Proxy servers were created to save bandwidth
As I’m old enough to speak about the early days of the Internet with narrow bandwidth connection I really should mention what proxy servers like Squid were really created for. Back then a 64 kbit/s connection to the Internet for a whole company was a big thing. Streaming video was unthinkable. In that situation it made a lot of sense to cache the content from frequently visited websites and thus speed up the use of the Internet. The intent was caching not security and much less content filtering.
Does a proxy server really solve the problem?
First, I suggest we look at the problem to be solved.
The problem is three-fold.
- We want to protect data that belongs to customers
- We want to protect company information from leaking out
- We want to protect systems from harm as being done by eg. viruses
If the only need were web browsing - as in passive reading -, a proxy could solve the problem. However, the times of that use of the Internet are long gone.
Software development is a highly collaborative activity and collaboration is not restricted to company employees only. Information exchange is the norm not the rare case that can be monitored and controlled.
So we probably should look at what we really want to protect and design a method for the case at hand instead of trying to use a catch-all method that is likely to have unintended side effects.
Protect customer data
Today a good place to look for guidelines about how to properly protect customer data is the European Union’s regulation on data protection:
The GDPR refers to pseudonymisation as a process that is required when data are stored (as an alternative to the other option of complete data anonymization) to transform personal data in such a way that the resulting data cannot be attributed to a specific data subject without the use of additional information. An example is encryption, which renders the original data unintelligible and the process cannot be reversed without access to the correct decryption key. The GDPR requires for the additional information (such as the decryption key) to be kept separately from the pseudonymised data.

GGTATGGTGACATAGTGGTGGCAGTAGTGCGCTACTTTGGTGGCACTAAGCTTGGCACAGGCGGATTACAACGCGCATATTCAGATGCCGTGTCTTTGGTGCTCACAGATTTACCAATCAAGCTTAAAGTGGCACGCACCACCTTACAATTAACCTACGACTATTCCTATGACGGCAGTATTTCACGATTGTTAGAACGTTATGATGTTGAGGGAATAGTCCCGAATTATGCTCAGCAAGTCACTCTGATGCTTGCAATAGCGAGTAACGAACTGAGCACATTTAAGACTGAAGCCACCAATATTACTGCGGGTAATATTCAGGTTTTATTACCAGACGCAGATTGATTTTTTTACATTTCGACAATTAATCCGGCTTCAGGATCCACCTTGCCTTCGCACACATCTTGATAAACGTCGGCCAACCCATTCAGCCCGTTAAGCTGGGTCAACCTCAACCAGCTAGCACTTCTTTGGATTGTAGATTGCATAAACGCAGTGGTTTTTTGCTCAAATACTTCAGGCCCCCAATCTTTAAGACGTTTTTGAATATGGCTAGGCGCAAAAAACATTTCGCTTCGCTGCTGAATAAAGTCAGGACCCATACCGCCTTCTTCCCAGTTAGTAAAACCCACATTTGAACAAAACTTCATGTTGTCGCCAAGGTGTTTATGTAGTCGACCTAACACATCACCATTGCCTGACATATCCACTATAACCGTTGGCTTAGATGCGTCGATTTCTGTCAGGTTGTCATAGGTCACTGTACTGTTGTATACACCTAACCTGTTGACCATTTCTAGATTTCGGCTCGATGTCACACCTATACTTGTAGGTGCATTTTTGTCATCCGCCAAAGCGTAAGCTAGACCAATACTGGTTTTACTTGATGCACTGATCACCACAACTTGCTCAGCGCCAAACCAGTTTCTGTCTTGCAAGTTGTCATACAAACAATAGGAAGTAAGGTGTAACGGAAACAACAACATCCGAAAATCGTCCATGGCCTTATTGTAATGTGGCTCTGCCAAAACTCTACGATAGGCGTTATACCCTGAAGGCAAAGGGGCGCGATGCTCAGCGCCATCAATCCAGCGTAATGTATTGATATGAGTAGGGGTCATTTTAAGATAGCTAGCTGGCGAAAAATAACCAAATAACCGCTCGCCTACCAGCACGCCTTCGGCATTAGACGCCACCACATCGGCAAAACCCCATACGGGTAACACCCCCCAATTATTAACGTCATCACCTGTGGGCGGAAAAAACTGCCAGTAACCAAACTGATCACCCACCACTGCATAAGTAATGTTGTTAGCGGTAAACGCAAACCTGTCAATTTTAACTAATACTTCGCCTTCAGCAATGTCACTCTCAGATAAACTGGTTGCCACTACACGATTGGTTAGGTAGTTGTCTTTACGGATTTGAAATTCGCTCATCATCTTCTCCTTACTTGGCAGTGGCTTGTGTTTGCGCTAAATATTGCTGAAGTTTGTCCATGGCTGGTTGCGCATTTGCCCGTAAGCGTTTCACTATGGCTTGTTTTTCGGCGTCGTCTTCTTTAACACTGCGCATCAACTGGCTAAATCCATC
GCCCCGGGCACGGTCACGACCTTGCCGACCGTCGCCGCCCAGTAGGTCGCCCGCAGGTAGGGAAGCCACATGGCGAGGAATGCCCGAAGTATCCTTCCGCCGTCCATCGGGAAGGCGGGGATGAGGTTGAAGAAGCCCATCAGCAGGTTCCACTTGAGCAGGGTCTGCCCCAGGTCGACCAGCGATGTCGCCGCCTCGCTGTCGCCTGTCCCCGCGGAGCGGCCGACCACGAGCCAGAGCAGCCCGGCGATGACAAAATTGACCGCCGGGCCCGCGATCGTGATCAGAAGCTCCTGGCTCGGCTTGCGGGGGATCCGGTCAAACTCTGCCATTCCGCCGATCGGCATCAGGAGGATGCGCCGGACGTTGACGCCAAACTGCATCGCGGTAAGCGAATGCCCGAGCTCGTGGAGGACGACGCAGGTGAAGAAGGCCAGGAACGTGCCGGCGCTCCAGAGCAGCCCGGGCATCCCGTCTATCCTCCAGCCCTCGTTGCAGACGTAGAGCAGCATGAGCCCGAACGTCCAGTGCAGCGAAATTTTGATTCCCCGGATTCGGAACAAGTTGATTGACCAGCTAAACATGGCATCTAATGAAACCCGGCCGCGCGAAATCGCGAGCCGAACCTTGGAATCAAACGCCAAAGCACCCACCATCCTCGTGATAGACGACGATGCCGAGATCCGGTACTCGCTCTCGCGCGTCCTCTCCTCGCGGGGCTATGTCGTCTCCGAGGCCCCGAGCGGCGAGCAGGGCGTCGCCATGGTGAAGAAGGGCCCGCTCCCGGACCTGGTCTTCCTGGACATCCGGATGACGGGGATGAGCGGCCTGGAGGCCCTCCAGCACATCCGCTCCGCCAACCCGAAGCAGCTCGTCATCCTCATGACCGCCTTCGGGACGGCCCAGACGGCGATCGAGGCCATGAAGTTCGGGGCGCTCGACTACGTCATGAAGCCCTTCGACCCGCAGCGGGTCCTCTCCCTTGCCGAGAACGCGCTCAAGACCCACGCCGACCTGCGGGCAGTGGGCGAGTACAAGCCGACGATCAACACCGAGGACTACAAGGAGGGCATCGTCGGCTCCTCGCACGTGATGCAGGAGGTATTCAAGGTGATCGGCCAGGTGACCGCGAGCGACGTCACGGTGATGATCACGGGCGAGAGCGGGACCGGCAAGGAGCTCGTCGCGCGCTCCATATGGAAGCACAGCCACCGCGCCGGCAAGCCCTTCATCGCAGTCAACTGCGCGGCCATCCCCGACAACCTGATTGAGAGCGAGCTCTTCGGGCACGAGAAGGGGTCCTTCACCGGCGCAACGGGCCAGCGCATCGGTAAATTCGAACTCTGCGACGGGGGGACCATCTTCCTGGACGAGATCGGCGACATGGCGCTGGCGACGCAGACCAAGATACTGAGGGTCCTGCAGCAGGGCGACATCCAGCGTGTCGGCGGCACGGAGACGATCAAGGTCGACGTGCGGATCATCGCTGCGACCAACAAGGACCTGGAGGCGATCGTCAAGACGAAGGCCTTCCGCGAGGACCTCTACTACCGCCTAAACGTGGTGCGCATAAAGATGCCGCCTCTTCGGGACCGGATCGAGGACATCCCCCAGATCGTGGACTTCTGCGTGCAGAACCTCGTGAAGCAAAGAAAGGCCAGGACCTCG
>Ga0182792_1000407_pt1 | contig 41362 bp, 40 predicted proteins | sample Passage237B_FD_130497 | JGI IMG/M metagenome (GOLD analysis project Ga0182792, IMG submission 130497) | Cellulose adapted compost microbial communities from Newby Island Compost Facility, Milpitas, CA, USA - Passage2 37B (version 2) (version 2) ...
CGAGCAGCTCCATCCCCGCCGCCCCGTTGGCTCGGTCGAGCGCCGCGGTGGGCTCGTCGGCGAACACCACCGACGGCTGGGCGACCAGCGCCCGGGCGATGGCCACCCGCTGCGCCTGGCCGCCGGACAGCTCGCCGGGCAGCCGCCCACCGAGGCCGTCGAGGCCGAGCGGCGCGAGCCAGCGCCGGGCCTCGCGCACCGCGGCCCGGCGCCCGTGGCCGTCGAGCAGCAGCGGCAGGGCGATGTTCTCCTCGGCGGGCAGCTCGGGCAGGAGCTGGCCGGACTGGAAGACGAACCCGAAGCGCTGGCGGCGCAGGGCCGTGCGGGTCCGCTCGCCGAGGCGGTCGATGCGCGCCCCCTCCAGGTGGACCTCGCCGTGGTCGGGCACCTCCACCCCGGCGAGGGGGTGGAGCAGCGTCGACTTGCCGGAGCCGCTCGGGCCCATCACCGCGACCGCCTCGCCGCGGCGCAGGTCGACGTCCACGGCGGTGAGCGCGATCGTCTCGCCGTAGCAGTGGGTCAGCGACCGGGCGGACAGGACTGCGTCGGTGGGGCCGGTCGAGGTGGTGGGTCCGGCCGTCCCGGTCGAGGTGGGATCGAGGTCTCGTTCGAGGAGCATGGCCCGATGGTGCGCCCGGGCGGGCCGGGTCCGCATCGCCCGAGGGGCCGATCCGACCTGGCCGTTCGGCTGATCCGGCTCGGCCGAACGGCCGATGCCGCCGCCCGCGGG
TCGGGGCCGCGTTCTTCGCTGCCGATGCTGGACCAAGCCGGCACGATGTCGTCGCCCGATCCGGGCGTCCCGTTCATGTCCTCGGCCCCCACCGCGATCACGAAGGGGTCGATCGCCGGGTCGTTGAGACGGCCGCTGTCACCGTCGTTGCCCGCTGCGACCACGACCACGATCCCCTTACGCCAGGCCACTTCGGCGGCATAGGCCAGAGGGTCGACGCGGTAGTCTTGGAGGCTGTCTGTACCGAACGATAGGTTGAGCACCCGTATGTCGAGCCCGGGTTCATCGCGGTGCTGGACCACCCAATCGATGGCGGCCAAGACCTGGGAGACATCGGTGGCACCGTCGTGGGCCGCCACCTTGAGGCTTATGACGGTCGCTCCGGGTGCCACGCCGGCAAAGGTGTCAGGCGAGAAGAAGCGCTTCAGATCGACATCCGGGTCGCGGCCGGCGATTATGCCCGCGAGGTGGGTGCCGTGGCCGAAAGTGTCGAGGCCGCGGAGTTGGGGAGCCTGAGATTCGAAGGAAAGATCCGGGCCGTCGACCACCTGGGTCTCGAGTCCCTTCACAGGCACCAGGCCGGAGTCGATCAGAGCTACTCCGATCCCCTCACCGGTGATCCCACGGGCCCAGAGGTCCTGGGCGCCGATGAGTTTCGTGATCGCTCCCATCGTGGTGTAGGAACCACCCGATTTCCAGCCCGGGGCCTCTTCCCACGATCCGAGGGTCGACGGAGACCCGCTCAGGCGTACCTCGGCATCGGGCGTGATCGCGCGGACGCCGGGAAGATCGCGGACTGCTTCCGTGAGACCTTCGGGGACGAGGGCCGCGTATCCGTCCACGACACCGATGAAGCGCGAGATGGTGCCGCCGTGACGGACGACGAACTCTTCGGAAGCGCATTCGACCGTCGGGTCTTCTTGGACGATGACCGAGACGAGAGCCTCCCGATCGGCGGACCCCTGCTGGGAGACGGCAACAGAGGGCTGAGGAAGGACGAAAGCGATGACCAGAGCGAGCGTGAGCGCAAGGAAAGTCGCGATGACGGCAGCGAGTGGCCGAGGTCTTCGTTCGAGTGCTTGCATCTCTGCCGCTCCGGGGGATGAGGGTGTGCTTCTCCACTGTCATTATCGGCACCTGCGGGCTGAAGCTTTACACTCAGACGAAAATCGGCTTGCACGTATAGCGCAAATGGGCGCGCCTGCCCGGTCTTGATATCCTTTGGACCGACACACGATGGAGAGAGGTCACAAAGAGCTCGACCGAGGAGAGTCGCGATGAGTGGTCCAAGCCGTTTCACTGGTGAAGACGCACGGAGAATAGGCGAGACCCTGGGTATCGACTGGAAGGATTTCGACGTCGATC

Customer data should be encrypted and only who needs to read the data should be able to decrypt it. There is no reason to keep the data in the clear at all.
The following picture shows a network layout to support this:
Once the data is encrypted the severity of unautorized access is greatly reduced. Who does not have the key can’t use it. Yes, I know with enough time and effort encryption can probably be cracked. But the point is that the risk of exposure has been greatly reduced and when the risk is very low there is no point to go to extremes trying to prevent a potentially negative event.
Obviously the keys to decrypt the data need to be well protected. That is the keys, not gigabytes of data.
For this kind of application we have an access control mechanism. The secret information (password) to gain access can be used to decrypt a key, which then can be used to encrypt and decrypt the information belonging to that particular user. So in the end only the user can access the information. To everybody else the information continues to be illegible data junk.
Protect company information
Given that customer data is already protected by encryption what is left to protect is what we can call trade secrets. That is information you don’t want your competitors in the market to have. It may be knowledge about an ongoing development of a new product or it may be a recipe for something.
To protect company information your most important line of defense is the loyalty of all the employees working with that knowledge. A disgruntled employee may deliberately disclose it. A competitor may approach your employees and poach them away in order to obtain their knowledge. And even if people don’t tell outright your secrets, they may still use their knowledge and skills when they are now working for the competition.
So the most sensible way to protect company information is to give the employees no reason to become disloyal so that they don’t want to share the secrets or leave and take the secrets with them. You can’t erase knowledge from people’s brains and even contract clauses to prohibit the use of knowledge or to prevent the person leaving from working for a direct competitor are frequently disputed or circumvented.
Secrets are best kept under wrap by limiting their exposure. The less people have to work with something confidential, the lower the probability of voluntary or unvoluntary disclosure.
No firewall, no restricted Internet access will prevent a committed person from disclosing information. I’ve worked for companies with very restrictive policies on multiple levels. It seems to be good idea to declare buildings a red security zone where cellphones are not allowed and people are searched when going in and out. Still somehow information leaks out from those companies.
However, for most companies there isn’t really a trade secret to protect. It’s more about protecting customer data or compliance with regulatory requirements. If you happen to have a real secret, then you are on a different playing field and should design a secure work environment by employing specialists. Military security comes to mind.
Protect systems from malware and network attacks